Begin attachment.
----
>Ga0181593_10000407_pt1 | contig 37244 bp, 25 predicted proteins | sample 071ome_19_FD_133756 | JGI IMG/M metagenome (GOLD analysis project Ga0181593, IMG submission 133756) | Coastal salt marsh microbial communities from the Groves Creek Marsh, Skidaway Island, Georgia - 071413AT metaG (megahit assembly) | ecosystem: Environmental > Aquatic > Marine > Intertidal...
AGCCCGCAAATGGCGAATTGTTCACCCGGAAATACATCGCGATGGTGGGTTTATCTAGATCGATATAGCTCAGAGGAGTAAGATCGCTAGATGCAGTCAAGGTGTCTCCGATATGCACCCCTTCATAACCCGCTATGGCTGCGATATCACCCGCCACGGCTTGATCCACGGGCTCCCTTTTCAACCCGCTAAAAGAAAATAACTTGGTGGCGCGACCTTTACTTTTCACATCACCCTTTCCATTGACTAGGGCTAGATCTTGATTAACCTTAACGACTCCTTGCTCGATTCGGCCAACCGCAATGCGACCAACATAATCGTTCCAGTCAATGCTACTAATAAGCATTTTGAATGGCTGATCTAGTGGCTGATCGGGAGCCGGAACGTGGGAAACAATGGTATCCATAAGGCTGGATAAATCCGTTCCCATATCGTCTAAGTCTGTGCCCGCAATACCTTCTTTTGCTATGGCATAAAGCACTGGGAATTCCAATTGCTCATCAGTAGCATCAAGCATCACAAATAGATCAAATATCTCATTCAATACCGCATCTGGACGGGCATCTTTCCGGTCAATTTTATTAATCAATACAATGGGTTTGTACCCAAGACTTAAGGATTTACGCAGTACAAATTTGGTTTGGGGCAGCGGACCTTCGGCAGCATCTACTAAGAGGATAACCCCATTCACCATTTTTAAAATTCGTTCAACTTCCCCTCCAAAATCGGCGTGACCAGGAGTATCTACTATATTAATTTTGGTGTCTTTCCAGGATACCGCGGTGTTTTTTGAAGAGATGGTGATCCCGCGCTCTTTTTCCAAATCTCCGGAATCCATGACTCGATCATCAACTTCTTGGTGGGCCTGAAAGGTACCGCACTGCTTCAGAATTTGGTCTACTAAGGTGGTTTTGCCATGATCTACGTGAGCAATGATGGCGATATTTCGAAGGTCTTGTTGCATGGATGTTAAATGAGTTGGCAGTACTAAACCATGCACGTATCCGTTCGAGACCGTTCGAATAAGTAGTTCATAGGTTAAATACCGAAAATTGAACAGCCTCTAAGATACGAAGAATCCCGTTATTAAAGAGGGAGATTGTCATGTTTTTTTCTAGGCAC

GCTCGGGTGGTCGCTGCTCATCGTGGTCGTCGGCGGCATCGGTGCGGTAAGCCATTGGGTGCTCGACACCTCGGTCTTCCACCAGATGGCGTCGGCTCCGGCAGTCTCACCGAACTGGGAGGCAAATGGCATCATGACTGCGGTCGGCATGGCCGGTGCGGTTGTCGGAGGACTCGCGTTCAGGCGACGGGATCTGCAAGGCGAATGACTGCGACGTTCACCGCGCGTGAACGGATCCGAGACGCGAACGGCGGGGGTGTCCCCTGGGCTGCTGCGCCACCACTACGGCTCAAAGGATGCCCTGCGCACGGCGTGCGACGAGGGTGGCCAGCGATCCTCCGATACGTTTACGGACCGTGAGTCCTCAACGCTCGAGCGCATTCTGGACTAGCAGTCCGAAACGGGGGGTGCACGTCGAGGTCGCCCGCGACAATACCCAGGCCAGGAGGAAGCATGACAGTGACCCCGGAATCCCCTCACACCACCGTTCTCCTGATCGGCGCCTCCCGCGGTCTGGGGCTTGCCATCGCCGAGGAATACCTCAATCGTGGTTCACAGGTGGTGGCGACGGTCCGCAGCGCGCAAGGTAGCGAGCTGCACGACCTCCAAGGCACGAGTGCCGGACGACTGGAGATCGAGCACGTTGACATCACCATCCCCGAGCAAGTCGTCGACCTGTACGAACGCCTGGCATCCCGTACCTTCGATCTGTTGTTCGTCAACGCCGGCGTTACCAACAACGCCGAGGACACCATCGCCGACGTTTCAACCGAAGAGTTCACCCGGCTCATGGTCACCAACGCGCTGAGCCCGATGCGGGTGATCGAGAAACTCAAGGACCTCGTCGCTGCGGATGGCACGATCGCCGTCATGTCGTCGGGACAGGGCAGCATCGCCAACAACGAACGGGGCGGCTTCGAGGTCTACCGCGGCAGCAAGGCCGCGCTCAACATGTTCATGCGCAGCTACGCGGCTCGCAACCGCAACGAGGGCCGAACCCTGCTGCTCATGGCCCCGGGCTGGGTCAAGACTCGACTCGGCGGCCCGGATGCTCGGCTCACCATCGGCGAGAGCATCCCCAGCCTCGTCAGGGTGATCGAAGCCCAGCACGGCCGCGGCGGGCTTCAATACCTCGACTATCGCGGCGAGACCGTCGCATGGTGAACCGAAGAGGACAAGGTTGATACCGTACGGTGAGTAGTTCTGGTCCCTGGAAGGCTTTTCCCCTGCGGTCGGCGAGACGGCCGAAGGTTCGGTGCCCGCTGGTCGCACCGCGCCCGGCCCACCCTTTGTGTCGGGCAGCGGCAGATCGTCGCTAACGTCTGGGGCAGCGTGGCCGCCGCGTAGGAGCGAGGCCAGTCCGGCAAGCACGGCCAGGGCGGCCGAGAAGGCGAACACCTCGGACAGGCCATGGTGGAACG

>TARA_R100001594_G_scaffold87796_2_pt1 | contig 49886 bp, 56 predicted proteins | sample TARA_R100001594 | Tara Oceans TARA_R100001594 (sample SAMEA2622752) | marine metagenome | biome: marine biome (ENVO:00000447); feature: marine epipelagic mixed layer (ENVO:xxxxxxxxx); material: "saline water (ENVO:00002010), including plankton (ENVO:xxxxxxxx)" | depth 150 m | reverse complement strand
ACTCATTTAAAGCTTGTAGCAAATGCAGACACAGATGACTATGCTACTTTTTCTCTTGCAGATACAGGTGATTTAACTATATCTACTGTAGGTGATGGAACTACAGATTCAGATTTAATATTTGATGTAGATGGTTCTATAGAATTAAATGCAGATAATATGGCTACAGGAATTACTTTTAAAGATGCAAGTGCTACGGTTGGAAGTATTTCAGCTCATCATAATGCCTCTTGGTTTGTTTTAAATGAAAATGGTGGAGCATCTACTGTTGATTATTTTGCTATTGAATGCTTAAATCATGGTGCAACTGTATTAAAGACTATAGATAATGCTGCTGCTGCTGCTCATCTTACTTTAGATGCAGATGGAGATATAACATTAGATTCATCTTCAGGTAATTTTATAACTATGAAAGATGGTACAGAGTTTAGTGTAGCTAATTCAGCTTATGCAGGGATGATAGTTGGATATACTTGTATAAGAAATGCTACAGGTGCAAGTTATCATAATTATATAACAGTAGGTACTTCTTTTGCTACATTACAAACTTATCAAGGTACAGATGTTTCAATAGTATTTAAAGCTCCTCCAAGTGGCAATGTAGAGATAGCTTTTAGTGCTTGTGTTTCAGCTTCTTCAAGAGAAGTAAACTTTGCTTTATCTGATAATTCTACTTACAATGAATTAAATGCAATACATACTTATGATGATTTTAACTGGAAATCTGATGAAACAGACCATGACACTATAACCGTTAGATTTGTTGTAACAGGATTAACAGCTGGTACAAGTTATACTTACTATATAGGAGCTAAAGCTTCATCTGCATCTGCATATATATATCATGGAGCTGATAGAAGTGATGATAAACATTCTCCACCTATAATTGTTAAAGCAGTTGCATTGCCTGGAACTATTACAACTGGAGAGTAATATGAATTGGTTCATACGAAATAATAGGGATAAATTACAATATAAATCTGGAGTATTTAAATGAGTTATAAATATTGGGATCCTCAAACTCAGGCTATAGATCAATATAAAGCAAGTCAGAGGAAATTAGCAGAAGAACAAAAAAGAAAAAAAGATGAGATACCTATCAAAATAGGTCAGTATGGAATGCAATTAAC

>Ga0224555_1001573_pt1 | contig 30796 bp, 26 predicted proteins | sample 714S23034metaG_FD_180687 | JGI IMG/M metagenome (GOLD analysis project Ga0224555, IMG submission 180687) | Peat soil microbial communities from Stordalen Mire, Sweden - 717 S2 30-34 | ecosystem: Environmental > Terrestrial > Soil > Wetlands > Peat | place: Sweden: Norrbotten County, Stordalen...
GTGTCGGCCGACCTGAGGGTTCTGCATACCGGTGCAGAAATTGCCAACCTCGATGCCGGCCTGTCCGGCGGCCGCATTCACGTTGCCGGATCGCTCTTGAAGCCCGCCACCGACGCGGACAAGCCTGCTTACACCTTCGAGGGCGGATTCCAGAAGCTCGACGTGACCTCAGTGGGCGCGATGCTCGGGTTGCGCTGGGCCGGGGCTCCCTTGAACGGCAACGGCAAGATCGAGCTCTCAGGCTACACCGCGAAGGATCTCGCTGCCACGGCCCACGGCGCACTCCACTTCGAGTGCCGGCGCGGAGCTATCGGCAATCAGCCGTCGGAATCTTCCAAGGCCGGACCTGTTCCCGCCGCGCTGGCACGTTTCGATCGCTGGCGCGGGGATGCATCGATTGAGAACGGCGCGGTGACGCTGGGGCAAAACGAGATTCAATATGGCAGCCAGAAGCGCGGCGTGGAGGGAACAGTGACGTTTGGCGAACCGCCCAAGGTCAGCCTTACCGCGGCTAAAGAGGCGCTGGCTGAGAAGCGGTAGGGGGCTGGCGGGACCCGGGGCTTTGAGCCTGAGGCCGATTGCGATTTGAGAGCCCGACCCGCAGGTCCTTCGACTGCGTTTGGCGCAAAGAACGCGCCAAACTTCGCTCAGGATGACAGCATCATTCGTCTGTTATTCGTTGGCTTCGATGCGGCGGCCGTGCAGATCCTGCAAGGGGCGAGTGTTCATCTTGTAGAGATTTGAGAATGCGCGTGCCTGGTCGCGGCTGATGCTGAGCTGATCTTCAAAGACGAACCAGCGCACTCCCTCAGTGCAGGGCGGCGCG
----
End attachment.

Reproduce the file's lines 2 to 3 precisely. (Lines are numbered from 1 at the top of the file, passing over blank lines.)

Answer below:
AGCCCGCAAATGGCGAATTGTTCACCCGGAAATACATCGCGATGGTGGGTTTATCTAGATCGATATAGCTCAGAGGAGTAAGATCGCTAGATGCAGTCAAGGTGTCTCCGATATGCACCCCTTCATAACCCGCTATGGCTGCGATATCACCCGCCACGGCTTGATCCACGGGCTCCCTTTTCAACCCGCTAAAAGAAAATAACTTGGTGGCGCGACCTTTACTTTTCACATCACCCTTTCCATTGACTAGGGCTAGATCTTGATTAACCTTAACGACTCCTTGCTCGATTCGGCCAACCGCAATGCGACCAACATAATCGTTCCAGTCAATGCTACTAATAAGCATTTTGAATGGCTGATCTAGTGGCTGATCGGGAGCCGGAACGTGGGAAACAATGGTATCCATAAGGCTGGATAAATCCGTTCCCATATCGTCTAAGTCTGTGCCCGCAATACCTTCTTTTGCTATGGCATAAAGCACTGGGAATTCCAATTGCTCATCAGTAGCATCAAGCATCACAAATAGATCAAATATCTCATTCAATACCGCATCTGGACGGGCATCTTTCCGGTCAATTTTATTAATCAATACAATGGGTTTGTACCCAAGACTTAAGGATTTACGCAGTACAAATTTGGTTTGGGGCAGCGGACCTTCGGCAGCATCTACTAAGAGGATAACCCCATTCACCATTTTTAAAATTCGTTCAACTTCCCCTCCAAAATCGGCGTGACCAGGAGTATCTACTATATTAATTTTGGTGTCTTTCCAGGATACCGCGGTGTTTTTTGAAGAGATGGTGATCCCGCGCTCTTTTTCCAAATCTCCGGAATCCATGACTCGATCATCAACTTCTTGGTGGGCCTGAAAGGTACCGCACTGCTTCAGAATTTGGTCTACTAAGGTGGTTTTGCCATGATCTACGTGAGCAATGATGGCGATATTTCGAAGGTCTTGTTGCATGGATGTTAAATGAGTTGGCAGTACTAAACCATGCACGTATCCGTTCGAGACCGTTCGAATAAGTAGTTCATAGGTTAAATACCGAAAATTGAACAGCCTCTAAGATACGAAGAATCCCGTTATTAAAGAGGGAGATTGTCATGTTTTTTTCTAGGCAC

GCTCGGGTGGTCGCTGCTCATCGTGGTCGTCGGCGGCATCGGTGCGGTAAGCCATTGGGTGCTCGACACCTCGGTCTTCCACCAGATGGCGTCGGCTCCGGCAGTCTCACCGAACTGGGAGGCAAATGGCATCATGACTGCGGTCGGCATGGCCGGTGCGGTTGTCGGAGGACTCGCGTTCAGGCGACGGGATCTGCAAGGCGAATGACTGCGACGTTCACCGCGCGTGAACGGATCCGAGACGCGAACGGCGGGGGTGTCCCCTGGGCTGCTGCGCCACCACTACGGCTCAAAGGATGCCCTGCGCACGGCGTGCGACGAGGGTGGCCAGCGATCCTCCGATACGTTTACGGACCGTGAGTCCTCAACGCTCGAGCGCATTCTGGACTAGCAGTCCGAAACGGGGGGTGCACGTCGAGGTCGCCCGCGACAATACCCAGGCCAGGAGGAAGCATGACAGTGACCCCGGAATCCCCTCACACCACCGTTCTCCTGATCGGCGCCTCCCGCGGTCTGGGGCTTGCCATCGCCGAGGAATACCTCAATCGTGGTTCACAGGTGGTGGCGACGGTCCGCAGCGCGCAAGGTAGCGAGCTGCACGACCTCCAAGGCACGAGTGCCGGACGACTGGAGATCGAGCACGTTGACATCACCATCCCCGAGCAAGTCGTCGACCTGTACGAACGCCTGGCATCCCGTACCTTCGATCTGTTGTTCGTCAACGCCGGCGTTACCAACAACGCCGAGGACACCATCGCCGACGTTTCAACCGAAGAGTTCACCCGGCTCATGGTCACCAACGCGCTGAGCCCGATGCGGGTGATCGAGAAACTCAAGGACCTCGTCGCTGCGGATGGCACGATCGCCGTCATGTCGTCGGGACAGGGCAGCATCGCCAACAACGAACGGGGCGGCTTCGAGGTCTACCGCGGCAGCAAGGCCGCGCTCAACATGTTCATGCGCAGCTACGCGGCTCGCAACCGCAACGAGGGCCGAACCCTGCTGCTCATGGCCCCGGGCTGGGTCAAGACTCGACTCGGCGGCCCGGATGCTCGGCTCACCATCGGCGAGAGCATCCCCAGCCTCGTCAGGGTGATCGAAGCCCAGCACGGCCGCGGCGGGCTTCAATACCTCGACTATCGCGGCGAGACCGTCGCATGGTGAACCGAAGAGGACAAGGTTGATACCGTACGGTGAGTAGTTCTGGTCCCTGGAAGGCTTTTCCCCTGCGGTCGGCGAGACGGCCGAAGGTTCGGTGCCCGCTGGTCGCACCGCGCCCGGCCCACCCTTTGTGTCGGGCAGCGGCAGATCGTCGCTAACGTCTGGGGCAGCGTGGCCGCCGCGTAGGAGCGAGGCCAGTCCGGCAAGCACGGCCAGGGCGGCCGAGAAGGCGAACACCTCGGACAGGCCATGGTGGAACG